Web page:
Want to see what Labour would do with Michael Gove’s reforms? Just look at Wales, says Elizabeth Truss. At the Spectator’s schools conference this morning, the Childcare Minister used the demolished the Euston arch (pictured above) as a symbol of how Britain went wrong, and its HS2-stimulated rebirth of how this government is making amends.
Speaking after a robust lecture from Tristram Hunt, Truss explained how the changes to education in Wales have set a dangerous precedent of what a Labour government might do. She pointed out that after abandoning national testing, Wales has fallen to 40th in international league tables for maths:
‘In terms of accountability, this is one of the big issues with Wales and why they’ve fallen down so dramatically. When you remove accountability system, you can’t hold schools to account and you can’t see worse performance.’
There’s evidence to back up her claim. According to a study from Bristol University, pupils in England and Wales were performing at a similar level in 2001. But after dropping national league tables, school performance in Wales has been reduced by two GCSE grades per pupils per year on average. This chart below shows how the gap has widened between the two countries:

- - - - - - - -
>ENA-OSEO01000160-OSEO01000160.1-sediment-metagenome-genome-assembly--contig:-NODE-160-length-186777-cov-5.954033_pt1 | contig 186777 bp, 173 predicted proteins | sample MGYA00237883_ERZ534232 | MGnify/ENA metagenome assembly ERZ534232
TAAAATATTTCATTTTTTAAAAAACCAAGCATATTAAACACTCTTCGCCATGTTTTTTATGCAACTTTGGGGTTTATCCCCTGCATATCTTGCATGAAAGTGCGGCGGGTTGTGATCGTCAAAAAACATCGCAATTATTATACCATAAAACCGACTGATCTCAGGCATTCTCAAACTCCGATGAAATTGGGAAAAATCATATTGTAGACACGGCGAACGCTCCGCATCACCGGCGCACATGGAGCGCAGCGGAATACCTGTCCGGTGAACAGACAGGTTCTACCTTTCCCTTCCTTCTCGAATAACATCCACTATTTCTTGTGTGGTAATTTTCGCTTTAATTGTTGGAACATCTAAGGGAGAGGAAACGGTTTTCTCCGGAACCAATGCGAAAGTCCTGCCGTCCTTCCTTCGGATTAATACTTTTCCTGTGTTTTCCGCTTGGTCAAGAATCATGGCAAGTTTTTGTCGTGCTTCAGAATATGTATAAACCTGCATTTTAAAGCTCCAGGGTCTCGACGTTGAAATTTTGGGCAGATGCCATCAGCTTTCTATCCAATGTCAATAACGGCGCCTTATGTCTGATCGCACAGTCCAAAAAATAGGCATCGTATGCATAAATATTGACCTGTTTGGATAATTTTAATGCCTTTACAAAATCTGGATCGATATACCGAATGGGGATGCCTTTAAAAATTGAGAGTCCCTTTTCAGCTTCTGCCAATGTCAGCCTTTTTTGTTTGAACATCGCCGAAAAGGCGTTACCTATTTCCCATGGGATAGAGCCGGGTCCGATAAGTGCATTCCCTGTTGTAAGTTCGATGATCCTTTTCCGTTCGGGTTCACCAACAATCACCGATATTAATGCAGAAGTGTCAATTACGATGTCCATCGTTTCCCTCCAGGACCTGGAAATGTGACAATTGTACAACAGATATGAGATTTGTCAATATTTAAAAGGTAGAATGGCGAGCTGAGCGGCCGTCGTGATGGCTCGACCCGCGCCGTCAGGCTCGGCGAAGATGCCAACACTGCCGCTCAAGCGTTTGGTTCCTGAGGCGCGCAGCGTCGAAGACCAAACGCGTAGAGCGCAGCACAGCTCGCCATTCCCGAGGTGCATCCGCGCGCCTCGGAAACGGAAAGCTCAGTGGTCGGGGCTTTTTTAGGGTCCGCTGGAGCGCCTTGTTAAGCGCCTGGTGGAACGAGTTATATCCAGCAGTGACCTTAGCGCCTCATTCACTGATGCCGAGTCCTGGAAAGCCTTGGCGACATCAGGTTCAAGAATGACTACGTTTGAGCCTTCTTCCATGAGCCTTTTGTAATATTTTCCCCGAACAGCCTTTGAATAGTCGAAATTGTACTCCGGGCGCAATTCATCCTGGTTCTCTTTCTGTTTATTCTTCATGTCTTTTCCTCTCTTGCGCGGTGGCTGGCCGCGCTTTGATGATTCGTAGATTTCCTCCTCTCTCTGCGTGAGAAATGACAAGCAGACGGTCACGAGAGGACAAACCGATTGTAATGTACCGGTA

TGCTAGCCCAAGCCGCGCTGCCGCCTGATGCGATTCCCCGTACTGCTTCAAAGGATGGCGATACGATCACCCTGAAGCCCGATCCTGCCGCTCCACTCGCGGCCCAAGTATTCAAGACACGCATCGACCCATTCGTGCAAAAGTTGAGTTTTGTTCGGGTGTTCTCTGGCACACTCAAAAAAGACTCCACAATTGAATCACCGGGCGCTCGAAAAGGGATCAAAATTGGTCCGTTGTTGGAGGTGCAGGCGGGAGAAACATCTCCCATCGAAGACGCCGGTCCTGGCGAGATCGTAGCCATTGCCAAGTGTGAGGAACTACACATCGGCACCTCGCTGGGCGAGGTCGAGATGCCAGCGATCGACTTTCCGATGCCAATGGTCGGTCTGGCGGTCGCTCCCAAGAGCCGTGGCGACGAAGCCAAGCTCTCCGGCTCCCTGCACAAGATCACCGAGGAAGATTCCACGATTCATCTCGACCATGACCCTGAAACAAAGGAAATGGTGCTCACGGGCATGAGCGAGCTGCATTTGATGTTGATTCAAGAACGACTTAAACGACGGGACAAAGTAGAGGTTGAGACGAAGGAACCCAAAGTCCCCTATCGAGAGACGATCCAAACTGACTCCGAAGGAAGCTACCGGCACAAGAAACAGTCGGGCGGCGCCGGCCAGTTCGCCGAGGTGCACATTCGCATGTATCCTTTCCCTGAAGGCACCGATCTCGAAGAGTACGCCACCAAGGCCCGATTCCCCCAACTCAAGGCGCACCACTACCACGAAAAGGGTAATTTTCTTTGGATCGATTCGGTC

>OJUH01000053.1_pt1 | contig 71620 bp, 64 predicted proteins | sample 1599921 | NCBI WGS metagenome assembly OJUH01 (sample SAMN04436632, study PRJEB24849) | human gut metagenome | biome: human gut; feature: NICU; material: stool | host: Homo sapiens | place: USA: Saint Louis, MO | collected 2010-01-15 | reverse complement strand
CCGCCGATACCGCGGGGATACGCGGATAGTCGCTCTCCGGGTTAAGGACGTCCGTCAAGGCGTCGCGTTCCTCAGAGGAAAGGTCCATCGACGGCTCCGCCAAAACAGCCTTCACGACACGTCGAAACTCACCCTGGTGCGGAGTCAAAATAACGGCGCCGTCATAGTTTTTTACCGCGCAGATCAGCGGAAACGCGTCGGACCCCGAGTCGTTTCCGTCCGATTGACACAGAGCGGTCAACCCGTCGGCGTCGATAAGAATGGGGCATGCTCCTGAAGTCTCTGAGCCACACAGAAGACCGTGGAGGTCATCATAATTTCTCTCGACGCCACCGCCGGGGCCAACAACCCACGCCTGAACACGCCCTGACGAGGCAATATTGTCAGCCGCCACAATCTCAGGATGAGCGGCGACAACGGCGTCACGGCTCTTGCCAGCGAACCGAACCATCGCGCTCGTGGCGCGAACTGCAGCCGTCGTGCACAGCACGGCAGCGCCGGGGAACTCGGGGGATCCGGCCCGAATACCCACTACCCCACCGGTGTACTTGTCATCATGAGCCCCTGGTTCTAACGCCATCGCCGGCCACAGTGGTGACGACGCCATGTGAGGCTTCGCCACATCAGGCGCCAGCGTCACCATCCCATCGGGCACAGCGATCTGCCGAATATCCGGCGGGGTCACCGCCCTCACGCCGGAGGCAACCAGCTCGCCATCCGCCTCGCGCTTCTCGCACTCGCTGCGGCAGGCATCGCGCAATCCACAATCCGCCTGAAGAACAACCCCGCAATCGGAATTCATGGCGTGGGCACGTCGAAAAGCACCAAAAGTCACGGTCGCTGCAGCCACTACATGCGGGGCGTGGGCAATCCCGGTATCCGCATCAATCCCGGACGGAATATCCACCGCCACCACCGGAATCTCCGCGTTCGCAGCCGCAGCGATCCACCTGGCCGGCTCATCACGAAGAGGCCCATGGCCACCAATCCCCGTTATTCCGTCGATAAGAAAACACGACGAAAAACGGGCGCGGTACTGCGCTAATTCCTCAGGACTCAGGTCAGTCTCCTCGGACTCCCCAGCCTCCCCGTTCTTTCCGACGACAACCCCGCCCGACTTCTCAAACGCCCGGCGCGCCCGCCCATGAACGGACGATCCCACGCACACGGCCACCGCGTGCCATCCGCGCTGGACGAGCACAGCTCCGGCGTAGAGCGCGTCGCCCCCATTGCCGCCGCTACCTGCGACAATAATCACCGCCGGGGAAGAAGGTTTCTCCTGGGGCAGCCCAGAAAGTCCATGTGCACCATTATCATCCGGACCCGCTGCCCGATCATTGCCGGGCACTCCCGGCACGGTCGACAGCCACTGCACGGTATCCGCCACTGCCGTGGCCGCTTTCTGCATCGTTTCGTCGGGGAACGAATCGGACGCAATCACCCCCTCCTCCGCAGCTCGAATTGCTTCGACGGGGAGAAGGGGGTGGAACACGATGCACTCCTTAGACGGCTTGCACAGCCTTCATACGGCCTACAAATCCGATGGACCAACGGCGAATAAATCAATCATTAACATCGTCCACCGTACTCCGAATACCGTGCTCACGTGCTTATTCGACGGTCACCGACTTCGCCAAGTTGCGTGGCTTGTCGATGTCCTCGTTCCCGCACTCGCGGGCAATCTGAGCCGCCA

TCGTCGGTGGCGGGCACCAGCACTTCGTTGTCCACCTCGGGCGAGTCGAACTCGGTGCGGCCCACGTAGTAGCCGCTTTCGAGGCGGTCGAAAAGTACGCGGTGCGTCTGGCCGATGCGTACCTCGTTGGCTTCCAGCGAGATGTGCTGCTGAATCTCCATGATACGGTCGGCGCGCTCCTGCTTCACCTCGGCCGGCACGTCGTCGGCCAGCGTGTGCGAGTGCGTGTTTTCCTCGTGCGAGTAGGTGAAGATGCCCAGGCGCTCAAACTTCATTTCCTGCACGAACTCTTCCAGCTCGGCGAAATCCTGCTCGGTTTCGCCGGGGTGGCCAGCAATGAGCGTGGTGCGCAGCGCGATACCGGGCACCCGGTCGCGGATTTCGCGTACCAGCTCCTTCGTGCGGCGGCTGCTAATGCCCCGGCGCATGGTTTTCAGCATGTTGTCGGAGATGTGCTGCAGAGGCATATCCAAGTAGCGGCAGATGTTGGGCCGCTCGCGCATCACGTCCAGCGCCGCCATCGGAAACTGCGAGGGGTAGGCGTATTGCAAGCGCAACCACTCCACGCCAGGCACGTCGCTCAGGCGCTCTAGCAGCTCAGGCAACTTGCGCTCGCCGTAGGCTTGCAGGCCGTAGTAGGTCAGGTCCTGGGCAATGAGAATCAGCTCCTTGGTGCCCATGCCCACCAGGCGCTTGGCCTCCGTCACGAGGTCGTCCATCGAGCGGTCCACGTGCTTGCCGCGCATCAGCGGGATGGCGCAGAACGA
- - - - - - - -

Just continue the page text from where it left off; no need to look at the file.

Tags: Education, Elizabeth Truss, Euston Arch, Spectator schools conference, UK politics
In lieu of any new policies, Truss instead drew some dividing lines with Labour. In response to Hunt’s criticism of free schools in areas with excess places, she argued the new institutions have ‘forced every other school to raise its game’ and this is why it’s important to ‘open schools where there isn’t satisfactory education’. Expect this to be churned over and over as a key difference between Labour and the Tories at the next election.